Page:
BOISE — A renowned attorney and Idaho Supreme Court justice, a prominent Boise resident, a major Foothills advocate, a thoughtful lawmaker — Charles Frances McDevitt is remembered as all of these things.
McDevitt, who served as a justice from 1989 to 1997 and helped shape the area on a city, county and state level, died over the weekend, according to the state Supreme Court and Givens Pursley LLP, one of the state’s largest law firms, which McDevitt helped found.
He was 89.
Many might know McDevitt as the namesake for the Charles F. McDevitt Youth Sports Complex, a popular park located near the intersection of Eagle and McMillan roads in Boise. Or for his large role in the passage of the 2001 Foothills tax levy that secured thousands of acres for public use in Boise.
“Boise lost an incredible community champion and public servant with the passing of Chuck McDevitt,” Boise Mayor Lauren McLean, who served as the Foothills campaign manager, said in a statement. “Boise is a better place because of Chuck.
“On a personal note, he was a dear friend and mentor stemming from our time working to pass the first Foothills Open Space levy 20 years ago. Chuck’s wry humor, ability to challenge, speak frankly, and care deeply was unique, and I’ll miss him deeply. My thoughts are with the McDevitt family.”
McDevitt was born in Pocatello in 1932. He attended Idaho State University and later the University of Idaho, where he graduated in 1952. He later enrolled in the Moscow university’s law school. He graduated and was admitted to the Idaho State Bar in 1956. McDevitt and his wife, Virginia, were married in 1954 and moved to Boise after college graduation.
While working in Boise, McDevitt was twice elected to the Idaho House of Representatives as a Republican. He won his House seat in 1962 and again in ‘64.
From 1968-76, McDevitt lived in New York City and worked as an executive for two companies. But Idaho soon came calling.
He returned to the Gem State in 1976 to work in the Ada County Public Defender’s Office. According to the county’s website, McDevitt successfully lobbied Ada County to establish an in-house public defender’s office, as he worked as a contracted public defender. He left the office as Klaus Wiebe became the county’s first chief public defender.
McDevitt later joined attorneys Ken Pursley, Jay Webb and Ray Givens to found the firm of Givens, McDevitt, Pursley, and Webb — which later became Givens Pursley — in 1977.
Ed Miller, now a partner at Givens Pursley, told the Statesman that McDevitt hired him in 1979 when the firm was still small. Miller remembered McDevitt as a commanding presence with a great spirit.
“He was a great person,” Miller said. “Obviously, we’ll miss him.”
McDevitt spent 12 years at the firm before being appointed to one of two openings on the Idaho Supreme Court in 1989. Then-Gov. Cecil Andrus appointed McDevitt and Larry Boyle for the spots. McDevitt served as a justice for four years before he was elected chief justice.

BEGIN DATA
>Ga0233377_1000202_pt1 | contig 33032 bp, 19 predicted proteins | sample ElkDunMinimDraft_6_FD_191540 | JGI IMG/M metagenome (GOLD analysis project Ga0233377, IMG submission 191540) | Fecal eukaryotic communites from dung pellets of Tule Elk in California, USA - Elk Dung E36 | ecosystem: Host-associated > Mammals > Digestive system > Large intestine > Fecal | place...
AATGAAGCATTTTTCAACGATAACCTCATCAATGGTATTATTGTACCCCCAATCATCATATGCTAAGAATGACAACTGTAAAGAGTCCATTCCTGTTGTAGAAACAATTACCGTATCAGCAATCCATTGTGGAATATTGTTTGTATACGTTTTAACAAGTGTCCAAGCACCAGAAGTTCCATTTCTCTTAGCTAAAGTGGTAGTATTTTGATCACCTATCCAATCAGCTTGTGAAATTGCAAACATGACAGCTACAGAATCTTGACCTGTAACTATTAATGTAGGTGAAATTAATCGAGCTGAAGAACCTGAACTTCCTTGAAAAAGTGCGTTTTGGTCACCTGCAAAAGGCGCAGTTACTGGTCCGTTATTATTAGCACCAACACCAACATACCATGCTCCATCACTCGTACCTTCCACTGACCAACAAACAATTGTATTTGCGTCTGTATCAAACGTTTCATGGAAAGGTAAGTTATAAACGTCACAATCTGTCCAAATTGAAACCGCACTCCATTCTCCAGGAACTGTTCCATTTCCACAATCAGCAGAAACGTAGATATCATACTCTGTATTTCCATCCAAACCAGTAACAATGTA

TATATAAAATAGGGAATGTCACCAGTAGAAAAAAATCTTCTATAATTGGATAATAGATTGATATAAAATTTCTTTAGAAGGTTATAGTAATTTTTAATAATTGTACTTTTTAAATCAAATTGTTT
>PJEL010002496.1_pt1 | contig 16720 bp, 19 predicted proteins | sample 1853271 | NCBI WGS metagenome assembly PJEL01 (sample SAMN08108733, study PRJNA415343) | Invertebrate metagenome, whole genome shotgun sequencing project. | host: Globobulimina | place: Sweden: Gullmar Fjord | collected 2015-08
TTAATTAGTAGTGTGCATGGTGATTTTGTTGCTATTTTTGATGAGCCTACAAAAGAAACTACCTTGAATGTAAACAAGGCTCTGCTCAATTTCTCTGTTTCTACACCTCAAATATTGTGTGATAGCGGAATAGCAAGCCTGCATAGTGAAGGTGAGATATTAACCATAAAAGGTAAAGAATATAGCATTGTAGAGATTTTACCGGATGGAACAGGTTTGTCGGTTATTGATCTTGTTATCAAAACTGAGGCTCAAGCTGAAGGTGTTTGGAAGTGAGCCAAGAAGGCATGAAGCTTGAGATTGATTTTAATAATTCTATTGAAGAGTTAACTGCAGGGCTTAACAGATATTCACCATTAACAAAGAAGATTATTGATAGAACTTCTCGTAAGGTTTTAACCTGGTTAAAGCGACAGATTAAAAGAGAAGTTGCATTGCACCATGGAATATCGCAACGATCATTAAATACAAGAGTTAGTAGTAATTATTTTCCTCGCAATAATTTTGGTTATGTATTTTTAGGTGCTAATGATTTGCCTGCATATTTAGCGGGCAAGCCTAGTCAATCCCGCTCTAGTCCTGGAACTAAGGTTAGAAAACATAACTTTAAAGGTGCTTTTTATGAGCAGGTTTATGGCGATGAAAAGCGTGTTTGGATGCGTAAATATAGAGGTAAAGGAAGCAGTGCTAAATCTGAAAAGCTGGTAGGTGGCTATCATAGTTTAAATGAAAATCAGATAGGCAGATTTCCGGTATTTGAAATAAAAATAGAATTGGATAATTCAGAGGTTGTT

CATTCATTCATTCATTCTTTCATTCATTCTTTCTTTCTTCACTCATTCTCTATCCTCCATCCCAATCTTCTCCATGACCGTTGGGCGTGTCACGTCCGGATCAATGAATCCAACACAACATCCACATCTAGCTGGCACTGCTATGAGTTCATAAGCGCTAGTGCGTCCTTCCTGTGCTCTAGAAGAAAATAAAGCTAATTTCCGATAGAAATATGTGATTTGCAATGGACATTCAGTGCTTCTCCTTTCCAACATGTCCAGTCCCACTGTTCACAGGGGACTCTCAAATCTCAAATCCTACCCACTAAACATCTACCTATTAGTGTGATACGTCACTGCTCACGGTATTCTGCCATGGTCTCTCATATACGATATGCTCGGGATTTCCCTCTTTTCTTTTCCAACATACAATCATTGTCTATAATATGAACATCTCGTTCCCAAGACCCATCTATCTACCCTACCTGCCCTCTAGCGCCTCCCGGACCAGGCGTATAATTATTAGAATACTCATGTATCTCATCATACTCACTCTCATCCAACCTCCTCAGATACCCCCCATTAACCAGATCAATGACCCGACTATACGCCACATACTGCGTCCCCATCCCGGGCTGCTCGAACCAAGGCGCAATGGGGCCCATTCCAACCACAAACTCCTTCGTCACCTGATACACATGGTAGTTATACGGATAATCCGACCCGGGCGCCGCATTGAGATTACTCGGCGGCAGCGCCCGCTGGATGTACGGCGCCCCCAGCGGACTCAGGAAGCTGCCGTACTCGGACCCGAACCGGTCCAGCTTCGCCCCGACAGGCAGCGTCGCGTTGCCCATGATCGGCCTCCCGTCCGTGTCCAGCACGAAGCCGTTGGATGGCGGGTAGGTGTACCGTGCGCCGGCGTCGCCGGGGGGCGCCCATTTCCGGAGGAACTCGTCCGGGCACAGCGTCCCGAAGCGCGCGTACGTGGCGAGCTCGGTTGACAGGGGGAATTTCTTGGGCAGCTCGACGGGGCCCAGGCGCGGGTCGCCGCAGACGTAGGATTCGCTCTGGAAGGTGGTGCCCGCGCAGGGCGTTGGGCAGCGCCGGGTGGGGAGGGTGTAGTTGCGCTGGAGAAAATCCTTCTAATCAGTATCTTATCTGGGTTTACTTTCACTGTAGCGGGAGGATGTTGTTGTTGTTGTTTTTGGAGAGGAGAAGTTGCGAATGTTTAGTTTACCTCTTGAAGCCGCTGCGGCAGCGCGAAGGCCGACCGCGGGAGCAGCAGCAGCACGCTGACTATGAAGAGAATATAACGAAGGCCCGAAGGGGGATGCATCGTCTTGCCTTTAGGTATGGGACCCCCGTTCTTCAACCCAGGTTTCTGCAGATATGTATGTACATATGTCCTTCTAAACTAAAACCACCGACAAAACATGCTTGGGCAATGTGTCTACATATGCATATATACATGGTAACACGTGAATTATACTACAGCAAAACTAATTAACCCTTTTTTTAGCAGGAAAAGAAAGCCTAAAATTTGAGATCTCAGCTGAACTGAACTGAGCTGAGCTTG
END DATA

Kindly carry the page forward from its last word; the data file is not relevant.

At the state’s highest court, McDevitt helped institute new approaches to civil litigation and family courts, according to a news release from the Idaho Supreme Court. The Idaho Tribal State Court Forum, which brings together the state’s judicial branch and five tribal courts to collaborate on key issues, began while he was chief justice.
“I will remember Chief Justice McDevitt for his leadership, promoting innovative changes to the courts that still benefit Idahoans today,” said former Justice Cathy Silak, who served on the court with McDevitt, in a news release.
McDevitt left the state Supreme Court in 1997. He continued to practice law — even maintaining his Idaho State Bar license until his death — and helped found the law firm of McDevitt & Miller.
But after leaving the Supreme Court, McDevitt also turned a great deal of his attention to civic issues, according to Idaho Statesman archives.
He served as the founding chairman of the Foothills Conservation Advisory Committee, which was instrumental in the passage of the 2001 levy — a two year, $10 million property tax measure that voters approved. McDevitt also chaired the committee that oversaw spending of levy money.
The 2001 Foothills levy, and another in 2015, allowed for the purchase of areas like Hulls Gulch, Military Reserve, Dry Creek, Table Rock and other popular hiking areas used by the public.
McDevitt, a member of the Idaho Statesman’s editorial board from January to June of 2005, also served as director of the Idaho Foundation for Parks and Lands and president of the Boise Parks and Recreation Commission.
“To this day, no one has had a larger impact and influence on Boise Parks and Recreation than Chuck,” said Boise Parks and Recreation Director Doug Holloway in a statement Thursday. “His legacy of serving youth and creating accessible recreational opportunities for all residents is firmly cemented in our community, and it was an honor to know him and to serve alongside him.”
McDevitt died Saturday at a local care facility surrounded by family. McDevitt and his wife had seven children. He will be buried during a private family ceremony.
Miller told the Statesman that McDevitt’s death is a loss for the entire community.
“You know, they don’t make a Charlie McDevitt every day,” Miller said. “He was a good citizen.”